A Western Novel
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Jake Harwood, a burned-out former marshal, whose wife left him, rides west on his way to California. In the New Mexico desert, he happens upon an overturned stagecoach after an Apache attack. He rescues seductive Jessica Raymond, the sole survivor, half-buried beneath the stage. She is from New Orleans where she escaped from Blackie LeFont, a shrewd gambler, who killed her father.
Jessica talks Jake into taking her to California. Along the way, Maco, a fierce Chiricahua Apache, named after Geronimo’s grandfather, captures them. He has already stolen Susan Blackhawk, a beautiful half-Cheyenne, half-French maiden, from the Comanches. Apaches, Mexicans, and Comanches fight over the women and capture them for their own. Jake, Blackie, and Maco, in turn, try to free them, but are badly wounded.
Which man will recover to end up with Jessica or Susan Blackhawk? Will Jake ever make it to California?
; September 2007
108 pages; ISBN 9780744313451Read online
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Title: Jake Harwood
Author: Harvey Mendez
Jake Harwood eased his large buckskin over the last ridge before the wide expanse of the New Mexico backcountry began. He had been on the trail out of Santa Fe for five weeks and was dusty and tired. The Rio Grande, with its cool and soothing water, was some distance behind and Sam, his horse, needed water. He started downhill as the sky turned copper, but reined to a quick halt. A cloud of dust, vanishing in the southwest, caught his eye. Reaching into his left saddlebag, he pulled out a small field glass and peered through the lens. A band of Apache braves raced their ponies into the afternoon sun. Jake scanned the area next to the trail that parted the plains. An overturned stagecoach lay half-buried in the sand.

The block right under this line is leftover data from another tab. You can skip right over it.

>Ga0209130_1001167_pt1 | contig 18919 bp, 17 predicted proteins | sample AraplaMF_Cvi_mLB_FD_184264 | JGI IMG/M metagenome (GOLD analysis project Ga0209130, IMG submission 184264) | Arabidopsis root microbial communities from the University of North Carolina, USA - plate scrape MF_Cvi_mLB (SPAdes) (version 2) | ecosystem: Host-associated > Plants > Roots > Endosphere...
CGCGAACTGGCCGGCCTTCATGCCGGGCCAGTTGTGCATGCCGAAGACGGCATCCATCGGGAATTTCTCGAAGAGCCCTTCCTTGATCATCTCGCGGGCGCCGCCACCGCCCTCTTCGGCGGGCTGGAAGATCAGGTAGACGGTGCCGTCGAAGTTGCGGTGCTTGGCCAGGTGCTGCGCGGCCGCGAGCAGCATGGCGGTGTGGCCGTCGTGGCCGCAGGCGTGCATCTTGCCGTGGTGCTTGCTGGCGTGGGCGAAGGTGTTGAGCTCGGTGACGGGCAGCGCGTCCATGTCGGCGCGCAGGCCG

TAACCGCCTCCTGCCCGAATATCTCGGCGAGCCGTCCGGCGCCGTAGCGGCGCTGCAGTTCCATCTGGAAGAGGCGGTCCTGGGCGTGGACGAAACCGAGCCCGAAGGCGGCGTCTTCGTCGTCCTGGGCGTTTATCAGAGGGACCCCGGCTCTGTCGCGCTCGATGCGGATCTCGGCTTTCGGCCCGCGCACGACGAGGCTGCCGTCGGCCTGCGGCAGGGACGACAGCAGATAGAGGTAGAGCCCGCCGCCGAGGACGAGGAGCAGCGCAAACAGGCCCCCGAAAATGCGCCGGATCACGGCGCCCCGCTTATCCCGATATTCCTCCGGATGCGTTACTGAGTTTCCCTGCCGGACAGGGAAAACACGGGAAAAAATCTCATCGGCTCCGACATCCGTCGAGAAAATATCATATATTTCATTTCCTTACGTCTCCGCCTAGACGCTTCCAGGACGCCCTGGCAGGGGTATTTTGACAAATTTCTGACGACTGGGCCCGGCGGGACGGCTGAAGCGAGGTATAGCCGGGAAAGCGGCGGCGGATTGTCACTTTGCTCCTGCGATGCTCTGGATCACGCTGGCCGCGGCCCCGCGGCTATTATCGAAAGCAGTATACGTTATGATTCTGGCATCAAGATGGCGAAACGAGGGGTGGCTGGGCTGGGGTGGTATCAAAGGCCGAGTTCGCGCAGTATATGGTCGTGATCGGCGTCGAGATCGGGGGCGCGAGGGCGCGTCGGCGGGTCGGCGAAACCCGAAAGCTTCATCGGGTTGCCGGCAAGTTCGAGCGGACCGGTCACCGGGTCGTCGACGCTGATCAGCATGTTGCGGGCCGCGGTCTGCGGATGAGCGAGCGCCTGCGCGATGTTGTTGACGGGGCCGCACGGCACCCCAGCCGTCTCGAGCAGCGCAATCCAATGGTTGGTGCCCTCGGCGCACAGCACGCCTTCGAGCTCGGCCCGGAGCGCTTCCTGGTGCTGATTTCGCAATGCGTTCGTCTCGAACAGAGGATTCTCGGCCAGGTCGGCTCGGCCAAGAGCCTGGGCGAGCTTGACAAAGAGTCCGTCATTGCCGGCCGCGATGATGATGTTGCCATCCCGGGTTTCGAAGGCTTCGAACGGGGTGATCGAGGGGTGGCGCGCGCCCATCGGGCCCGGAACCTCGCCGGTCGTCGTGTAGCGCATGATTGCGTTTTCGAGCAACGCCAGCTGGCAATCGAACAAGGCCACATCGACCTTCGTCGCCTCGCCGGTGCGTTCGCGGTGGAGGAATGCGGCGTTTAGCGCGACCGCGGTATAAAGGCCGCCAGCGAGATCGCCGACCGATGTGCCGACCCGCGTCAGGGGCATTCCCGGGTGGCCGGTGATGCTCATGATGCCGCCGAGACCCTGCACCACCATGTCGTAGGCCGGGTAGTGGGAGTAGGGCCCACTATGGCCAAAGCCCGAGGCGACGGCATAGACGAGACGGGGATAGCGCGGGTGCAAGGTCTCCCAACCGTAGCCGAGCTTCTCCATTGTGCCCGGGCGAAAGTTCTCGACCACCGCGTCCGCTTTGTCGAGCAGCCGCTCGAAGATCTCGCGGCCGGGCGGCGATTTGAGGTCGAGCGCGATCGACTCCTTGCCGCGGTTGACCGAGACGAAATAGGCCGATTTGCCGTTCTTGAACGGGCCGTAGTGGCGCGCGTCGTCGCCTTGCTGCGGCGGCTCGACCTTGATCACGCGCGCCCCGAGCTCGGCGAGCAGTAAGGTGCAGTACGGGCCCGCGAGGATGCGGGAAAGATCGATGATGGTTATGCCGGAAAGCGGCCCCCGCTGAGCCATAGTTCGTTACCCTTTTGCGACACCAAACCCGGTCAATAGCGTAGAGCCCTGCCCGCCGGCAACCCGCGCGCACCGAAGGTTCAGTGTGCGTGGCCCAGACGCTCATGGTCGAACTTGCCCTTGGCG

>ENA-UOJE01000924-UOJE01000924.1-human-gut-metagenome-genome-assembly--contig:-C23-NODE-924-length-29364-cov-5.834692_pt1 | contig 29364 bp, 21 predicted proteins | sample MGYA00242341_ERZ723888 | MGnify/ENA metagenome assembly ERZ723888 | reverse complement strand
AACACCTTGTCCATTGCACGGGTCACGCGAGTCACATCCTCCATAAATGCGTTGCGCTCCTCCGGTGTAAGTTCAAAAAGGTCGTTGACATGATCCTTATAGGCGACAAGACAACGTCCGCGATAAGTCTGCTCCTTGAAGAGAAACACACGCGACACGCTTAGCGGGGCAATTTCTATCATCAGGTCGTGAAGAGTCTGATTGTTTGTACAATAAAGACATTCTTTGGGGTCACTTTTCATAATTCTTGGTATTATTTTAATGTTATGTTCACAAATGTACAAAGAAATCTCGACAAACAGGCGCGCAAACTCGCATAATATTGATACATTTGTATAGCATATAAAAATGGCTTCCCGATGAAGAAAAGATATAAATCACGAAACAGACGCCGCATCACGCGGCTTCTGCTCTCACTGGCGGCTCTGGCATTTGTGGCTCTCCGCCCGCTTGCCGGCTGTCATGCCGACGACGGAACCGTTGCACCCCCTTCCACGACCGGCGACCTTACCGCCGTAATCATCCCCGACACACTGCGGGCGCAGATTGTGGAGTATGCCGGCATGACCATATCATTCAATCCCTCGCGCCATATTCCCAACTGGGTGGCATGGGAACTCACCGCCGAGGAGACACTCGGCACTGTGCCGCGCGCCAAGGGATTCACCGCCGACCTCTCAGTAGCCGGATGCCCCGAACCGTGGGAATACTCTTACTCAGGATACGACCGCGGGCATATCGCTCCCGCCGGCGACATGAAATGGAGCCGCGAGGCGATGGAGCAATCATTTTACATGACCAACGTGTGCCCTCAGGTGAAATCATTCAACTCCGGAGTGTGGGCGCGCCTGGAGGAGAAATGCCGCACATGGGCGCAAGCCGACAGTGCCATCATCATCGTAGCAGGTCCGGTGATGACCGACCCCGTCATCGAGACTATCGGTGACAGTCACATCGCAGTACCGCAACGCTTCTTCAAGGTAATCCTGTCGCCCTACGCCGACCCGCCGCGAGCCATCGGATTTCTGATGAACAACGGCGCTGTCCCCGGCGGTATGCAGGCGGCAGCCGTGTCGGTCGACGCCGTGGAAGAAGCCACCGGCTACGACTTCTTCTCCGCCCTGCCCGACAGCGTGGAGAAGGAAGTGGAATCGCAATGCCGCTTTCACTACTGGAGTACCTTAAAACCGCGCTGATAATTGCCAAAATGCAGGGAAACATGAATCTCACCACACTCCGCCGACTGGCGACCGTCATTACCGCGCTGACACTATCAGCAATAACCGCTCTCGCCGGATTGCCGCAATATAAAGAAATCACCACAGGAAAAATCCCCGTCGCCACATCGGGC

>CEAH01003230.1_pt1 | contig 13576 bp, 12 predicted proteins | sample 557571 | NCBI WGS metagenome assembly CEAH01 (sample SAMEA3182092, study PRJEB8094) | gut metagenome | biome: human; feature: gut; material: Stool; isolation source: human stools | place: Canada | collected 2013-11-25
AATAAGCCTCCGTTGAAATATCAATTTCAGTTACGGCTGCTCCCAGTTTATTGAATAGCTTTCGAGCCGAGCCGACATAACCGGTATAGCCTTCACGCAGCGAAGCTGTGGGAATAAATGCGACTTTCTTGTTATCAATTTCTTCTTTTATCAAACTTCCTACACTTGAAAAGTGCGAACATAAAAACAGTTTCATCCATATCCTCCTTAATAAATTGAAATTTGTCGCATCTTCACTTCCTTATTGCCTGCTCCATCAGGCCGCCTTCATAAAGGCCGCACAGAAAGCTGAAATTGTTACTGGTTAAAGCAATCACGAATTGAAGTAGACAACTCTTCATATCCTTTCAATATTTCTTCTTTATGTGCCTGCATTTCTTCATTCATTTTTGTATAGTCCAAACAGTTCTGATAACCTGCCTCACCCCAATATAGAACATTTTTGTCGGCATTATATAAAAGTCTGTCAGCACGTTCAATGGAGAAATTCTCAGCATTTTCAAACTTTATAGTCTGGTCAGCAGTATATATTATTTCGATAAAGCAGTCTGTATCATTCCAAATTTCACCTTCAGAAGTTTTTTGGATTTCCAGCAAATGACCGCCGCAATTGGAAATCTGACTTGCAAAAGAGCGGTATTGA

Urging his horse forward past clumps of brush and cactus, Jake drew his gun and cautiously trotted toward the stage. The bright sun and a slight breeze brushed his face. He adjusted his hat. Nothing moved as he drew closer. The coach was tipped on its side and the driver lay slumped over a wheel. A dead guard lay face up in front of the stage with an arrow protruding from his chest. All six horses had been cut loose. Three passengers, with arrows in their backs, lay spread-eagled, face down, in the soft sand next to the coach’s door. Their bloody scalps attracted hungry ants. Trunks and baggage, busted open, lay scattered around and the strong box was smashed and empty.
Jake shifted his blue eyes from the bodies and dismounted from his horse. He flinched when he heard a scraping sound.
“Here . . . Help! Please . . . Help!” A choked cry belched from underneath the dug-in coach.
“Hold on.” Jake ran to the other side of the stage.
The sand shifted by the half-buried door. He dug with his large hands. The back of a woman’s head popped up first, then her hands and arms fought for freedom. She winced, shook her long, brown hair, and gasped for breath.
“Thank heaven!” She spit out sand and dirt clogged in her throat.